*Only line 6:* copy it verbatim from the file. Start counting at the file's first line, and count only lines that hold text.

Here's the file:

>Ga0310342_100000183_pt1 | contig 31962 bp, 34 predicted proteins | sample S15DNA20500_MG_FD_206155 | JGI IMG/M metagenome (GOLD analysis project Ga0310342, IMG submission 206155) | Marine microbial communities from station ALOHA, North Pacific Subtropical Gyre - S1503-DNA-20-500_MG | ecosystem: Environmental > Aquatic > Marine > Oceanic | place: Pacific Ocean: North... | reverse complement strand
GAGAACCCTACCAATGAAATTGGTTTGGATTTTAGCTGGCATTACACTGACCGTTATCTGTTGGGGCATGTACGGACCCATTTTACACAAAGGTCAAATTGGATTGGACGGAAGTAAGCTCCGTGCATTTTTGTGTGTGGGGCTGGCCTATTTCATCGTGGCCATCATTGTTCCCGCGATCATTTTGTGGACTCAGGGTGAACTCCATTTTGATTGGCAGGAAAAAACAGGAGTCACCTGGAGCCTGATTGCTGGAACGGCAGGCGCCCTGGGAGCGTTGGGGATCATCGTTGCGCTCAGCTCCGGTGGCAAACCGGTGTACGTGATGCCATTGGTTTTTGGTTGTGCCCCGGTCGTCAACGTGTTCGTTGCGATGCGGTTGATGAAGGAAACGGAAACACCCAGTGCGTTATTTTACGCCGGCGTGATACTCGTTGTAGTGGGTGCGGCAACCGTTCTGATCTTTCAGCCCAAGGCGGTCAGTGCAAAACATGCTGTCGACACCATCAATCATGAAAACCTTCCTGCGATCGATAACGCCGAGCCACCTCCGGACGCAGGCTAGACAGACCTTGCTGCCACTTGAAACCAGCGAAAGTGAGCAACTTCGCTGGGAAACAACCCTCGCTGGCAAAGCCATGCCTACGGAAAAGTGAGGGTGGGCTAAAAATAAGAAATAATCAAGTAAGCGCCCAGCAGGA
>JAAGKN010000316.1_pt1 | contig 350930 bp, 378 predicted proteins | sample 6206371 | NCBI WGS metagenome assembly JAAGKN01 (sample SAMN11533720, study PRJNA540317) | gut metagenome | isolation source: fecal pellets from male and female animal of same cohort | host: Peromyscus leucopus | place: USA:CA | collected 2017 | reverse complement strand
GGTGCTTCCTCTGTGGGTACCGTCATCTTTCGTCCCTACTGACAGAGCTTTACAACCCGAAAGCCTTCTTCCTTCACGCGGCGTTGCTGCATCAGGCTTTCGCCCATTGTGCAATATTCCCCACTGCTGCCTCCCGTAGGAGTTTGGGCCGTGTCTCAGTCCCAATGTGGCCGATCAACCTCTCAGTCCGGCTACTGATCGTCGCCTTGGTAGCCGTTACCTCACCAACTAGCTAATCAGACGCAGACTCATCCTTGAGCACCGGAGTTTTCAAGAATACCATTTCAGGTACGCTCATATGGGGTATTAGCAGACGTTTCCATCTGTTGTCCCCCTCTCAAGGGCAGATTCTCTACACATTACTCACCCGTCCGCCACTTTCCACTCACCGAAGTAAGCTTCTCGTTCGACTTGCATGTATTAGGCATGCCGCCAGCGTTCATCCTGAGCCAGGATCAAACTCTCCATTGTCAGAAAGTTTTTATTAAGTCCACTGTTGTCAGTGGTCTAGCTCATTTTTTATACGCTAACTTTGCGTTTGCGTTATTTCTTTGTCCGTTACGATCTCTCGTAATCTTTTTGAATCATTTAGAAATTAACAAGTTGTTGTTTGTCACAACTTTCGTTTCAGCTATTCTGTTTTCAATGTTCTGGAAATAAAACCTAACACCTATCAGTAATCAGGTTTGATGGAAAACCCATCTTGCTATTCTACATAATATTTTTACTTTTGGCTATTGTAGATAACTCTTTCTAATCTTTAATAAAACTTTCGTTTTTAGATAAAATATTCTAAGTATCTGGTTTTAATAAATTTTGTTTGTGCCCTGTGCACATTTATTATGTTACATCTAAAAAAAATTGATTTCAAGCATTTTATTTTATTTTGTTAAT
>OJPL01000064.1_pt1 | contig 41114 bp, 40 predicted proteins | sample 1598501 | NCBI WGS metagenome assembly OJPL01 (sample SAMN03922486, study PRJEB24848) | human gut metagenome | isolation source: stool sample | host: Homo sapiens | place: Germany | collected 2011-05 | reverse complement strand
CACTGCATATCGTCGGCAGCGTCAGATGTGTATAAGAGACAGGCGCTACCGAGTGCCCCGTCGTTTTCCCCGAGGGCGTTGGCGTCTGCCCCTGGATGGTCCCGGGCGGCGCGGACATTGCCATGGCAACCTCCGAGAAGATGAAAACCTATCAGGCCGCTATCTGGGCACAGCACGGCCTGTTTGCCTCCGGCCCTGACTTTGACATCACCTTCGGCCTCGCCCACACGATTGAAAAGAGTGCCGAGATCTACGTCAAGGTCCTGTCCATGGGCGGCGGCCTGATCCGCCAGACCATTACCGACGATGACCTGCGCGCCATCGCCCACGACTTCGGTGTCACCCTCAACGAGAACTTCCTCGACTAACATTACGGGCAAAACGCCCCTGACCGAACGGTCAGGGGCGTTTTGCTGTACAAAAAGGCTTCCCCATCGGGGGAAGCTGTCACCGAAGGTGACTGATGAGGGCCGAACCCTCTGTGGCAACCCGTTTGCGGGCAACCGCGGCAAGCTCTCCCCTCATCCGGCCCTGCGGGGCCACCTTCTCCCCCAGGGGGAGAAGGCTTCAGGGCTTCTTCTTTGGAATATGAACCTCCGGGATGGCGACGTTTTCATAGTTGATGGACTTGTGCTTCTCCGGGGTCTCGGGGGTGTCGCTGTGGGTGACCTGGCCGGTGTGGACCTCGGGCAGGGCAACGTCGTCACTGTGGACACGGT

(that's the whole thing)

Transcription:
CACTGCATATCGTCGGCAGCGTCAGATGTGTATAAGAGACAGGCGCTACCGAGTGCCCCGTCGTTTTCCCCGAGGGCGTTGGCGTCTGCCCCTGGATGGTCCCGGGCGGCGCGGACATTGCCATGGCAACCTCCGAGAAGATGAAAACCTATCAGGCCGCTATCTGGGCACAGCACGGCCTGTTTGCCTCCGGCCCTGACTTTGACATCACCTTCGGCCTCGCCCACACGATTGAAAAGAGTGCCGAGATCTACGTCAAGGTCCTGTCCATGGGCGGCGGCCTGATCCGCCAGACCATTACCGACGATGACCTGCGCGCCATCGCCCACGACTTCGGTGTCACCCTCAACGAGAACTTCCTCGACTAACATTACGGGCAAAACGCCCCTGACCGAACGGTCAGGGGCGTTTTGCTGTACAAAAAGGCTTCCCCATCGGGGGAAGCTGTCACCGAAGGTGACTGATGAGGGCCGAACCCTCTGTGGCAACCCGTTTGCGGGCAACCGCGGCAAGCTCTCCCCTCATCCGGCCCTGCGGGGCCACCTTCTCCCCCAGGGGGAGAAGGCTTCAGGGCTTCTTCTTTGGAATATGAACCTCCGGGATGGCGACGTTTTCATAGTTGATGGACTTGTGCTTCTCCGGGGTCTCGGGGGTGTCGCTGTGGGTGACCTGGCCGGTGTGGACCTCGGGCAGGGCAACGTCGTCACTGTGGACACGGT